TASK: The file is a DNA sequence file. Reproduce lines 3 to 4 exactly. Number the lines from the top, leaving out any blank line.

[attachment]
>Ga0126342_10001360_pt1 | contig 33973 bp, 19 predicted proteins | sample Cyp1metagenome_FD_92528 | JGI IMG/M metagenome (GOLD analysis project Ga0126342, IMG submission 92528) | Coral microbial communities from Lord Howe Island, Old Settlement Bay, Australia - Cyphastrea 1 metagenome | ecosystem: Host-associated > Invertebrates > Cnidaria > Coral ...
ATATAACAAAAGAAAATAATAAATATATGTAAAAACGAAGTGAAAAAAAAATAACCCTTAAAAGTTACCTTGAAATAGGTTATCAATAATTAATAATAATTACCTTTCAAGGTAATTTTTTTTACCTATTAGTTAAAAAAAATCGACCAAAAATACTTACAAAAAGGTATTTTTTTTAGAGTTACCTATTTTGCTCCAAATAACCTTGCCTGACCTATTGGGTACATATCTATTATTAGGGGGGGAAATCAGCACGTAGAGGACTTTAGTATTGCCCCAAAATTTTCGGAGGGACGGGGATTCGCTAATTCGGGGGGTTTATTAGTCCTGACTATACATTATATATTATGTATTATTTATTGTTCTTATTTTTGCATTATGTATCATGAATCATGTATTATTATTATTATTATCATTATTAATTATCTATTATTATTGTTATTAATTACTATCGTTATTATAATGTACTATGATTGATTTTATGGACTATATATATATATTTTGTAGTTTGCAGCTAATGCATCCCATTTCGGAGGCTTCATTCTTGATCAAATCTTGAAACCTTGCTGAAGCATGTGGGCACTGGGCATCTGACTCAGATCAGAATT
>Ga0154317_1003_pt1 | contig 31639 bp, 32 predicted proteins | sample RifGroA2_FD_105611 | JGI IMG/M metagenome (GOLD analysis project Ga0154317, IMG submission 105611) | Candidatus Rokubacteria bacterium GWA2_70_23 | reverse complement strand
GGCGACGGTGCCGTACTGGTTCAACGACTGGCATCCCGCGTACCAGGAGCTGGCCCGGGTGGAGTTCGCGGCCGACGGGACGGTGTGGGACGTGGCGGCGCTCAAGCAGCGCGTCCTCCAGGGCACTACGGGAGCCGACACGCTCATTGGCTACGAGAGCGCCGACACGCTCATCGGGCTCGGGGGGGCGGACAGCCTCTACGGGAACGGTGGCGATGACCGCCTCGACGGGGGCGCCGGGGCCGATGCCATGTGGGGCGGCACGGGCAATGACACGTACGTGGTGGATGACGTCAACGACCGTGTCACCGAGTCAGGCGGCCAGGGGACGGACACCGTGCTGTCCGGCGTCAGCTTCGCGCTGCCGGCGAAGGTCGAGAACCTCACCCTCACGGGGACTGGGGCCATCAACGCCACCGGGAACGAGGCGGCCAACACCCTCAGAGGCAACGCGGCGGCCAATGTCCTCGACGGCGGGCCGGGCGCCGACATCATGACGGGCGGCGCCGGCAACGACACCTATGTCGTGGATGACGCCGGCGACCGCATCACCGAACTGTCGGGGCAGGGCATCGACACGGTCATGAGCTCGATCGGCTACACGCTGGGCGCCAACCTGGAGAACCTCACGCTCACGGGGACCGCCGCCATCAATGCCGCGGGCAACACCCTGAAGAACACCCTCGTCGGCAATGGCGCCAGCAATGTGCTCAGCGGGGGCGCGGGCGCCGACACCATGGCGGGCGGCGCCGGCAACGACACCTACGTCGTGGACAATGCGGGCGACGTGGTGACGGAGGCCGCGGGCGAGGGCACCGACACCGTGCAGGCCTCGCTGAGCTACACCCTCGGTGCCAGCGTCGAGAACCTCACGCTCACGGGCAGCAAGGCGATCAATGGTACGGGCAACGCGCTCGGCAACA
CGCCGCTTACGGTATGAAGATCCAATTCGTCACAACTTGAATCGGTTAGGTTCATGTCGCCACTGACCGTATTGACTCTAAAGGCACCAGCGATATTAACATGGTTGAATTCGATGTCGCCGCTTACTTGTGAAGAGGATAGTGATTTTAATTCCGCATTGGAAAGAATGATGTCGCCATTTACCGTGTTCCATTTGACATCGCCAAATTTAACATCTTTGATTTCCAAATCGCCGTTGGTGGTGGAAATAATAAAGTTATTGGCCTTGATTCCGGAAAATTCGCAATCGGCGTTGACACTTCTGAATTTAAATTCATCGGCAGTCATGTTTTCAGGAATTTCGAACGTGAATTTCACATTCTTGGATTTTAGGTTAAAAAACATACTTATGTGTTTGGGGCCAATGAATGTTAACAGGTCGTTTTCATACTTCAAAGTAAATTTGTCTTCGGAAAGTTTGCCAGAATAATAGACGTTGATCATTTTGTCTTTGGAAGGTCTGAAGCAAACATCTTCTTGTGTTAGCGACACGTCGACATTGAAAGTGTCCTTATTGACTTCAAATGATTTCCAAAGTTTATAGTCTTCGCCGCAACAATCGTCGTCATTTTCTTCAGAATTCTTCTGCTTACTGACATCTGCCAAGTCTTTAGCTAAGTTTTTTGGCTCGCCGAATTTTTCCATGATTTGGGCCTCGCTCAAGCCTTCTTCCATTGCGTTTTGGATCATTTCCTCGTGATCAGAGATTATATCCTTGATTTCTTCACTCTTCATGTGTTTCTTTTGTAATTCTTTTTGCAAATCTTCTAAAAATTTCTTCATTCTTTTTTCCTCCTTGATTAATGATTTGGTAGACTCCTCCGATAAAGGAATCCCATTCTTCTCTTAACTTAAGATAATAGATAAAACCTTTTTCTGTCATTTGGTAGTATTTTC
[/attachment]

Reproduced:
>Ga0154317_1003_pt1 | contig 31639 bp, 32 predicted proteins | sample RifGroA2_FD_105611 | JGI IMG/M metagenome (GOLD analysis project Ga0154317, IMG submission 105611) | Candidatus Rokubacteria bacterium GWA2_70_23 | reverse complement strand
GGCGACGGTGCCGTACTGGTTCAACGACTGGCATCCCGCGTACCAGGAGCTGGCCCGGGTGGAGTTCGCGGCCGACGGGACGGTGTGGGACGTGGCGGCGCTCAAGCAGCGCGTCCTCCAGGGCACTACGGGAGCCGACACGCTCATTGGCTACGAGAGCGCCGACACGCTCATCGGGCTCGGGGGGGCGGACAGCCTCTACGGGAACGGTGGCGATGACCGCCTCGACGGGGGCGCCGGGGCCGATGCCATGTGGGGCGGCACGGGCAATGACACGTACGTGGTGGATGACGTCAACGACCGTGTCACCGAGTCAGGCGGCCAGGGGACGGACACCGTGCTGTCCGGCGTCAGCTTCGCGCTGCCGGCGAAGGTCGAGAACCTCACCCTCACGGGGACTGGGGCCATCAACGCCACCGGGAACGAGGCGGCCAACACCCTCAGAGGCAACGCGGCGGCCAATGTCCTCGACGGCGGGCCGGGCGCCGACATCATGACGGGCGGCGCCGGCAACGACACCTATGTCGTGGATGACGCCGGCGACCGCATCACCGAACTGTCGGGGCAGGGCATCGACACGGTCATGAGCTCGATCGGCTACACGCTGGGCGCCAACCTGGAGAACCTCACGCTCACGGGGACCGCCGCCATCAATGCCGCGGGCAACACCCTGAAGAACACCCTCGTCGGCAATGGCGCCAGCAATGTGCTCAGCGGGGGCGCGGGCGCCGACACCATGGCGGGCGGCGCCGGCAACGACACCTACGTCGTGGACAATGCGGGCGACGTGGTGACGGAGGCCGCGGGCGAGGGCACCGACACCGTGCAGGCCTCGCTGAGCTACACCCTCGGTGCCAGCGTCGAGAACCTCACGCTCACGGGCAGCAAGGCGATCAATGGTACGGGCAACGCGCTCGGCAACA